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Mobile Browser Detection

I have noticed a number of sites when accessed with a mobile browser such as a treo redirect you to a mobile version.  Others serve back the normal site and rely on you to access their mobile site.

1) Is it good practice to try and detect the device?  How best is this done (I imagine smoe sort of javascript)?

2) Is there a resource out there which has a listing of web sites along with their mobile freienly URLs?

Richard Gardner Send private email
Friday, July 13, 2007
Depending on the request headers you could write a .htaccess or equivalent rule to redirect the user to a mobile friendly variant of the site.

Some sites also use CSS files with appropriate media types set.
Dan Fleet Send private email
Friday, July 13, 2007
If you have a version of the site optimized for mobile devices then automatic redirect is ok.  But detecting  mobile devices is tricky.  User-agent alone is not 100% accurate.
Jeff Zanooda Send private email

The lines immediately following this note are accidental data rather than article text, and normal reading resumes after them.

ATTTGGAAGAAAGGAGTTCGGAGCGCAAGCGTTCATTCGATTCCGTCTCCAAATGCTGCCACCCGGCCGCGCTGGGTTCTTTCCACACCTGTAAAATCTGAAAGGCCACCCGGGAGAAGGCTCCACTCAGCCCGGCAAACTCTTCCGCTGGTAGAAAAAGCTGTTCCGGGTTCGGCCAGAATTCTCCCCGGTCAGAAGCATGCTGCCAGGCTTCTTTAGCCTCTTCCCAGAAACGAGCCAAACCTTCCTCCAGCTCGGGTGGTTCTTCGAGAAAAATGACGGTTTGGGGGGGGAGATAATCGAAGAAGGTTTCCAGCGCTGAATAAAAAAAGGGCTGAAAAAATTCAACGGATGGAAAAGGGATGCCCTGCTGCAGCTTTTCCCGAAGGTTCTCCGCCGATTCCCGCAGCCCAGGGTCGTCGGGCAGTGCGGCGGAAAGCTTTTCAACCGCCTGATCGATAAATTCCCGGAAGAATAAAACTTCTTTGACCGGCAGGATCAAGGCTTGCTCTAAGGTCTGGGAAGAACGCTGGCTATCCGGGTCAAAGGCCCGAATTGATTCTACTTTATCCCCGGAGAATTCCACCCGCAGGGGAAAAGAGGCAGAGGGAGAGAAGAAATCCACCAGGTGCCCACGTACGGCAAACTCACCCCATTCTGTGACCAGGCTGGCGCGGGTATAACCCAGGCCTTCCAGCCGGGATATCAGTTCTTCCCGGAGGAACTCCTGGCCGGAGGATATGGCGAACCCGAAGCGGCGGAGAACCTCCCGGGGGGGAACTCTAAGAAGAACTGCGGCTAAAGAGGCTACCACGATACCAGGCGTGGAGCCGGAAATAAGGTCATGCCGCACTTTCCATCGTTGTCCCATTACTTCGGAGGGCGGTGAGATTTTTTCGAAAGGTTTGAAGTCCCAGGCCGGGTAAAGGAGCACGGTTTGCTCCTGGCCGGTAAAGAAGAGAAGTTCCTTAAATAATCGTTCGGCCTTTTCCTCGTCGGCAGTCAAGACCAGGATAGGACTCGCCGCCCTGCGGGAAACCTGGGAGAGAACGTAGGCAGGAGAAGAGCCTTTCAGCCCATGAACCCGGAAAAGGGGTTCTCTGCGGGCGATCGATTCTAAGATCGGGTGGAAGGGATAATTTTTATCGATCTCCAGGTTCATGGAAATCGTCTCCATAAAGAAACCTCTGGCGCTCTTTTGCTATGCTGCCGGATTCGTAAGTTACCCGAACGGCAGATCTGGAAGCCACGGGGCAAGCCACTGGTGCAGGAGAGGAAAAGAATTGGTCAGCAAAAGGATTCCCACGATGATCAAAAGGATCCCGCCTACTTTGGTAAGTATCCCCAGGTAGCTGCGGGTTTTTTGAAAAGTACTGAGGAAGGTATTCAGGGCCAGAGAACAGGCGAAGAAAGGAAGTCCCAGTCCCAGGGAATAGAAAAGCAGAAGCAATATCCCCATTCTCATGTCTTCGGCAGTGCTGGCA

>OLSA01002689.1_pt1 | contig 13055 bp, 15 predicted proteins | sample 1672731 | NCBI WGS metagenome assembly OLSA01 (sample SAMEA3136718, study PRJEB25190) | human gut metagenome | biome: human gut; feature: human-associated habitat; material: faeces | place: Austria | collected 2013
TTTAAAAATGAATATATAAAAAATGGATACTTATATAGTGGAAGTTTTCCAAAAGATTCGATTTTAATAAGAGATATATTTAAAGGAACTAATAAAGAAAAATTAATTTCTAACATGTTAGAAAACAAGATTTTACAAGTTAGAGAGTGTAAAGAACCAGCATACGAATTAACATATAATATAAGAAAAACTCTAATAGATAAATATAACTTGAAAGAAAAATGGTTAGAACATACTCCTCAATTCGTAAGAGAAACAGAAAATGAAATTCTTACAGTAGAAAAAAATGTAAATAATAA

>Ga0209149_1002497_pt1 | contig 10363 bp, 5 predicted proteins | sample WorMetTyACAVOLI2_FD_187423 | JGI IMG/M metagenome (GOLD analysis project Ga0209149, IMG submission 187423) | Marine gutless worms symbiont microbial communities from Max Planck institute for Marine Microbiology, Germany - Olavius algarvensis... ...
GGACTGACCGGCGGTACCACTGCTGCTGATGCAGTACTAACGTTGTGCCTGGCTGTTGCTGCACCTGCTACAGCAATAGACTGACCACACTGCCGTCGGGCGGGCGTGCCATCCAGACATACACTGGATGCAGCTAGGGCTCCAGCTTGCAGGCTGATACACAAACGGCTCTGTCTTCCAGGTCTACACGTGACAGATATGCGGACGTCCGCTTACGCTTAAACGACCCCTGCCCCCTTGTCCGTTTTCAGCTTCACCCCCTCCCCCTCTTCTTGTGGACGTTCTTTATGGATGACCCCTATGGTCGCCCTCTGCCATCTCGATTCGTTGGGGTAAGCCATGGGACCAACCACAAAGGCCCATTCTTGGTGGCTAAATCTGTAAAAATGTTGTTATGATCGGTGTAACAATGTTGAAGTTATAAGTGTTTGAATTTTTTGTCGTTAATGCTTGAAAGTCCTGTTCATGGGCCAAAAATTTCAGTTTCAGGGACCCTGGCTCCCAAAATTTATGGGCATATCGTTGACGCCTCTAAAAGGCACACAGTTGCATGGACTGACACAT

Friday, July 13, 2007
If you make a mobile version, please make sure you provide a way for the user to get to the non-mobile version.  Mobile versions are definitely appreciated but it's incredibly annoying as a Windows Mobile user to be forced to a bare bones mobile version of a web site when I have a browser that can handle the full HTML without much difficulty.
SomeBody Send private email
Saturday, July 14, 2007
No, it's not done via Javascript... most of the distinguishing characteristics are in the request headers.  You can go about it two different ways.... you can do *device* detection and figure out "oh, this guy has a blackberry, here do this" or you can see what their browser supports (xml, xhtml, etc) and redirect appropriately.

Yes, there is a service called WURFL - - but it's not the most accurate or up to date.

My biggest customer for the past 2.5 years is *very* active in the mobile space so I've learned more than I will ever need... and ended up building the mobile sites for a few big names.
KC Send private email
Saturday, July 14, 2007
Here is my own collection of mobile alternatives, I think it's what you're looking for:

I agree this is a huge problem and there needs to be some sort of standard for mobile alternates, much like the RSS link standard came about. The problem with content-based solutions like link or meta tags is that by the time the mobile browser can finally read/parse them, too much data has been downloaded and the browser crashes.

Sites like do server-side redirection for mobile clients, but as has been mentioned, that is sometimes less than ideal because of reduced functionality.
Barnabas Kendall Send private email
Thursday, July 19, 2007

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